Data Privacy: Australia’s New Privacy Principles

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dotMailer’s Best Practice and Compliance guru, Tom Corbett, gives a quick overview of Australia’s new data privacy laws.

This month, the Australian Privacy Principles (APP) came into effect – a comprehensive list of new privacy laws that apply to Australia.

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If your brand operates in Australia, this will affect you. In particular, sweeps competitions, promotions, email campaigns and surveys – i.e. operations designed specifically to harvest customer data – will be affected.

In short, the new laws make it now compulsory for organisations in Australia to notify new and existing customers about all of the personal data they collect – and most importantly, what they’re going to do with it.

Many organisations already have an obligation to data privacy but now this covers a need to publish a ‘Notification of Data Collection’.

The Australian Communications and Media Authority, the responsible authority for oversight of the new regulation, has already stated that they will be naming and shaming brands that breach protocols. Obviously, The Office of the Australian Information Commissioner (OAIC) released guidelines towards compliance in late February – which are thankfully straightforward. Among the most prominent points are:

  • ‘Opt-outs’ are now required to be very prominent in marketing materials – special consideration needs to be made for third-party data and ‘inferred consent’ entries.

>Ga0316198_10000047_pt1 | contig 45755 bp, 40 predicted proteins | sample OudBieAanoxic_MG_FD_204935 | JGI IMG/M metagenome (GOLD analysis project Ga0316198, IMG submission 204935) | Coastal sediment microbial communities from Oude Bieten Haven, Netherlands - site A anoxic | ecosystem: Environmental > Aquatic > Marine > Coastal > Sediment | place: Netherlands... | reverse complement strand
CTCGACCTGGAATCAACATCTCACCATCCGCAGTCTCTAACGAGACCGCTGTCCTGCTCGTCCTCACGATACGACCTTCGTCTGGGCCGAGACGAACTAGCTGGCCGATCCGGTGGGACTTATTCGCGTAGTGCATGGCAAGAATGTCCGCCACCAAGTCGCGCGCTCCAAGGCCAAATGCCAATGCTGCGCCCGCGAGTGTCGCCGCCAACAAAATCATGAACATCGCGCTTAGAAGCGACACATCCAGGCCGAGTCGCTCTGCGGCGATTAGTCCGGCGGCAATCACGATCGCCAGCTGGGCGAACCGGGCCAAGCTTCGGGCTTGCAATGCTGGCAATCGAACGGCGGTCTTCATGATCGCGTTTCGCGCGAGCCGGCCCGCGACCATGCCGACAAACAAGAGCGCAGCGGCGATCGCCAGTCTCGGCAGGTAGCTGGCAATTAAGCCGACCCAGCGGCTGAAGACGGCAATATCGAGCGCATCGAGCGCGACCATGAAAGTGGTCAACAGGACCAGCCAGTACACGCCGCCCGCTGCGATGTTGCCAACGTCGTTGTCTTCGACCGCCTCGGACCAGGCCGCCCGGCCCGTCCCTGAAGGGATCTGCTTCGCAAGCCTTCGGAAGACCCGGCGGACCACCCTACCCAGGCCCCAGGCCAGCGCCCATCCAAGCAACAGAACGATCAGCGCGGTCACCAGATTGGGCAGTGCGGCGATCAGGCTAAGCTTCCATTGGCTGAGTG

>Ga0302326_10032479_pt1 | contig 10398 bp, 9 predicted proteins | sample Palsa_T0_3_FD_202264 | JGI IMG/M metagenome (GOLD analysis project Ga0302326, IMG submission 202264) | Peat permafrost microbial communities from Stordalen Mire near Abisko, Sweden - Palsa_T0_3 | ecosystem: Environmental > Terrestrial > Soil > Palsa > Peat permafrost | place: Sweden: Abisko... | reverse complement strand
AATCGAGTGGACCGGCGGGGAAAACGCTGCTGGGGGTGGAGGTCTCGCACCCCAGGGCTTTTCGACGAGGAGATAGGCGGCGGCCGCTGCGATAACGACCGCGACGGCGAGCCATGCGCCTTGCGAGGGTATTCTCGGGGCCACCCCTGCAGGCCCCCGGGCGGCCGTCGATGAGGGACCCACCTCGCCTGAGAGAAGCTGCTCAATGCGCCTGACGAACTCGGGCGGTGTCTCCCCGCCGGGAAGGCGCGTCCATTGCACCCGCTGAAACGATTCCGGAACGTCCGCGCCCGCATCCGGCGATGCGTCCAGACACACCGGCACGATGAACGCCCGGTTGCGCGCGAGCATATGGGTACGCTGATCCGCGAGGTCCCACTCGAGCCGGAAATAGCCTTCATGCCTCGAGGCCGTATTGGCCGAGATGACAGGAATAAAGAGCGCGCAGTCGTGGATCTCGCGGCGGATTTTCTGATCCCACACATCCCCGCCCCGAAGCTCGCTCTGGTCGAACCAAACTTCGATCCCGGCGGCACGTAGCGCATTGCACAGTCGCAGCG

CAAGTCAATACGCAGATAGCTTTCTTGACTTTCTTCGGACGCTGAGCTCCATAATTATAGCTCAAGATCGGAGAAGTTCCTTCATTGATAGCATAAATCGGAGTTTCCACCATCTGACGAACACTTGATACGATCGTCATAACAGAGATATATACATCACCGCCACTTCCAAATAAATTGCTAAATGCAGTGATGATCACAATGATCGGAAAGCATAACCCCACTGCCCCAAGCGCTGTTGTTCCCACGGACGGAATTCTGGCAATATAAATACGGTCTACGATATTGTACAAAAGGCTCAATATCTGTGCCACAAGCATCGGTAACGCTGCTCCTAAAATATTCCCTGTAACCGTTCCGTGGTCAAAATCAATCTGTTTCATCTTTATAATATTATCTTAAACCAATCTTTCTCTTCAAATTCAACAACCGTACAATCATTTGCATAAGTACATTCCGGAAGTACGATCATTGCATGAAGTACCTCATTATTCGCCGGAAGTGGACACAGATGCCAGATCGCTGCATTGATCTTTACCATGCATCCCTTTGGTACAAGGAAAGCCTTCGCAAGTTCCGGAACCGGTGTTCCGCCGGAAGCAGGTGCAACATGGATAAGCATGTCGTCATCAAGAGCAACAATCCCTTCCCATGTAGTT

• Classifications of tracking data (e.g. interaction data and cookies) now treated as personally identifiable data

The Association for Data Driven Marketing and Advertising (Australia’s DMA) has a massive online resource towards helping brands comply, including checklists and data breach responses. The below graphic illustrates their definitions towards compliance.

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Could this be an end to the market in email lists? We can only wait and see how this plays out over the coming months. However, the issue of privacy is ever changing, and as a result we’ll be starting a new blog series on promoting international data hygiene, helping ensure good list hygiene and mitigating future risks in changes to privacy laws.

DISCLAIMER: This article is meant purely for reference, and should not be taken as formal legal advice. Please refer to the Office of the Australian Information Commissioner for additional information.